It's fabulous in its horribleness.
Just as you'd expect from "Buffy" and "Firefly" creator Joss Whedon. Only better. Really, you'll like it. Even if you don't like musicals. You may be fascinated but horrified by the fact that you're fascinated - and that's all right, too.
"Dr. Horrible's Sing-Along Blog," created by the Whedon Gang of Talented People as a free three-part Web series, was so popular from the second of its July launch, it immediately crashed the Dr. Horrible site. We who belong to the Cult of Joss Whedon would have been there no matter what, but it seems like everyone with access to the Internet caught on quickly. And there's not a year-end list that doesn't include "Dr. Horrible" among its "best-ofs," for the viral videos, for TV (Entertainment Weekly put this No. 1 among it's TV bests, even though it was entirely on the Web), for soundtrack ... the list goes on.
I could have watched the DVD extras online, too, but I wanted to give the folks who worked so hard to make me smile some of my hard-earned cash. Joss and his brothers, Zack and Jed Whedon, and Maurissa Tancharoen, and the rest of the volunteer cast and crew, created this piece of art to fill the horrible hours of the writers' strike. They deserve a buck or two, if for nothing else, then just for being so wonderfully warped.
From the Evil League of Evil taking over the usual DVD "FBI Warning" to "Commentary: The Musical" (there's also a spoken commentary, but how ambitious is a second soundtrack?) to Neil Patrick Harris, a TV and Broadway veteran but new to the Loyal Cast & Crew of Whedon, mastering a speed-up, tongue-twist song to why, oh why do they kill . . . no, I won't do it. In case there's anyone out there who hasn't seen "Dr. Horrible" - really, just do it already - I won't give anything away.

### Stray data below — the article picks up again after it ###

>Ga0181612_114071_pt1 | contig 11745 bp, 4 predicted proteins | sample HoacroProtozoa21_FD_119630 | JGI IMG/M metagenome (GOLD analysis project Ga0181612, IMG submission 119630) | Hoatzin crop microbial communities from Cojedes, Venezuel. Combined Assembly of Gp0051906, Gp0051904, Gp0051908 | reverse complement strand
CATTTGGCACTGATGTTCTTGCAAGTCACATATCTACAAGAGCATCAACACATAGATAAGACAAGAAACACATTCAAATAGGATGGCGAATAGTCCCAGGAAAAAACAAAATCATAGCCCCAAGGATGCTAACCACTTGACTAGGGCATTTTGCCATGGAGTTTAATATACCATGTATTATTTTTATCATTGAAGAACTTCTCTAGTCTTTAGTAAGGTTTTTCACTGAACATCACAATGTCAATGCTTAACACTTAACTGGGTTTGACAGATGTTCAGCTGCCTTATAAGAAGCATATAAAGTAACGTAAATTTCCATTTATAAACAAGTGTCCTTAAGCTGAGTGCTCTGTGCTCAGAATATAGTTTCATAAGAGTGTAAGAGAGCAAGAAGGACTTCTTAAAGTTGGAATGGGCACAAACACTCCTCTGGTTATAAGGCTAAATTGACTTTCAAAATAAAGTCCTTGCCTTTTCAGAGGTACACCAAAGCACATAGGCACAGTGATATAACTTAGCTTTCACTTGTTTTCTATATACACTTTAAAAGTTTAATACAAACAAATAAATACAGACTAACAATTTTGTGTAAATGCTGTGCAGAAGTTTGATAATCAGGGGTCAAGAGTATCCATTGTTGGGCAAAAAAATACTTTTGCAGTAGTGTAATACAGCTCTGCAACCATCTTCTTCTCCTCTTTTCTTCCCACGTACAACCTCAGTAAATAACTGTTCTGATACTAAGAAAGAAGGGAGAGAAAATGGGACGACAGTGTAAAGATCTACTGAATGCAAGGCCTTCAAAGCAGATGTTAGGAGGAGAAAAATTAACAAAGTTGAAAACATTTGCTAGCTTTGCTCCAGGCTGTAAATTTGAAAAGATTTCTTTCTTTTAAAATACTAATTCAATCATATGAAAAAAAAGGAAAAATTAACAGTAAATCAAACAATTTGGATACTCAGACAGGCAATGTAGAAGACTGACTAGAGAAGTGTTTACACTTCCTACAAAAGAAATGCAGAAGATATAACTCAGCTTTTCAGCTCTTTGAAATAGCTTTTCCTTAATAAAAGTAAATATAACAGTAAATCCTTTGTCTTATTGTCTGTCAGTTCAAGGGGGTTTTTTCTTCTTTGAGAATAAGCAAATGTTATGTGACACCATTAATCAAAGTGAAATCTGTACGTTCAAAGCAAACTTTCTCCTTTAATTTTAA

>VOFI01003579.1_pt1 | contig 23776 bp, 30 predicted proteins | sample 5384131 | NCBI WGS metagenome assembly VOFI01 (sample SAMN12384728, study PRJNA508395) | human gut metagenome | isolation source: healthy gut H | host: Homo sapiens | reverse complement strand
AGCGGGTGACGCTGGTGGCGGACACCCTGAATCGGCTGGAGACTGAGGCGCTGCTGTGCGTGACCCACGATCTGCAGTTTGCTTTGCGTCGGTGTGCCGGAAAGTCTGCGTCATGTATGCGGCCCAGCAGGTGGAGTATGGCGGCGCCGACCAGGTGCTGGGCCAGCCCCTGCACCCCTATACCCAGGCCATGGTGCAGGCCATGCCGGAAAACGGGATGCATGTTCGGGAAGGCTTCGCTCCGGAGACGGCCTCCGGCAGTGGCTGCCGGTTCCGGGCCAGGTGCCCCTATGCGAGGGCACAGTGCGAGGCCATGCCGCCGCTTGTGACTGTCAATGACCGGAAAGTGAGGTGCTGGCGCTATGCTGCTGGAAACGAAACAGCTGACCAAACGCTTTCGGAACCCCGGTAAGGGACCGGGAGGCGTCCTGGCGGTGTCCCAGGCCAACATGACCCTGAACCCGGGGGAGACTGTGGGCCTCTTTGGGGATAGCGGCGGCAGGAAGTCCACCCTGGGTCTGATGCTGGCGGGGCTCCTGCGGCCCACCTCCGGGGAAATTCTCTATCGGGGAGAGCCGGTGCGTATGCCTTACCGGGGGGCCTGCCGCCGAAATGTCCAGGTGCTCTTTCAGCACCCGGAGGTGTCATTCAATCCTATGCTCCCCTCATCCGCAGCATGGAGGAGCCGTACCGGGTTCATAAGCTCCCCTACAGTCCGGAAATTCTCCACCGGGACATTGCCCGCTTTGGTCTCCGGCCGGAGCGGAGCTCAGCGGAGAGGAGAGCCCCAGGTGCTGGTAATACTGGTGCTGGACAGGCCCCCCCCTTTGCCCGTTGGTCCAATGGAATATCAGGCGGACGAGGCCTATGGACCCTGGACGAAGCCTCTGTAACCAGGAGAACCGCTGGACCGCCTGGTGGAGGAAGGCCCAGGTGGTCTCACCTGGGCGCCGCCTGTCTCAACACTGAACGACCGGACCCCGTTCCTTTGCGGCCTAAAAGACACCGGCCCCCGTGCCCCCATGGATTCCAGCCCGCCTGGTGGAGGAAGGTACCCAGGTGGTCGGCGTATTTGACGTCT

As the title character, it's Harris' fabulous horribleness (something Dr. Horrible would say) that makes it all work. He's a singer and a ham and a professional and, well, he's the man. Nathan Fillion ("Buffy," "Firefly") is a loyal Whedonite who has the time of his life hamming it up as Captain Hammer, the most insincere superhero ever to be seen on screen. Felicia Day does innocence without a note of insincerity.
They create a triangle that only this bunch could have come up with: Dr. Horrible is a mad scientist desparate to be given a place in the Evil League of Evil or to rule the world, whichever comes first. He's also dying to get up the nerve to talk to the object of his affections Penny (Day), a sweet girl who he stalks at the laundromat. Captain Hammer is Horrible's nemesis, thwarting his attempts to do bad stuff and winning Penny's heart, much to Horrible's dismay. Watch for "The Big Bang Theory's" Simon Helberg as Horrible's friend in crime, Moist.
It gets more demented from there, and it's all done to music that would be up for a Tony if it were on Broadway - hey, there's a idea I hope catches on ...
One of the Whedons brothers says that all you can aspire to is to create a character that people want to dress up as. At Comic-Con in San Diego, the Captain Hammer shirts (sold at the Browncoats fan club booth) were sold out from the moment they were in stock. So he's already reached a milestone.
Also in the extras, they talk about rushing to get "Dr. Horrible" up on the Web "in time to rock Comic-Con." As someone who was in the audience during the panel, let me tell you that they did that and more, causing a flurry of activity to add room for the thousands who wanted in. Fillion was at his most charismatic and Harris seemed stunned at the attention. He'll learn that when you're around Joss Whedon, adoration seems to follow.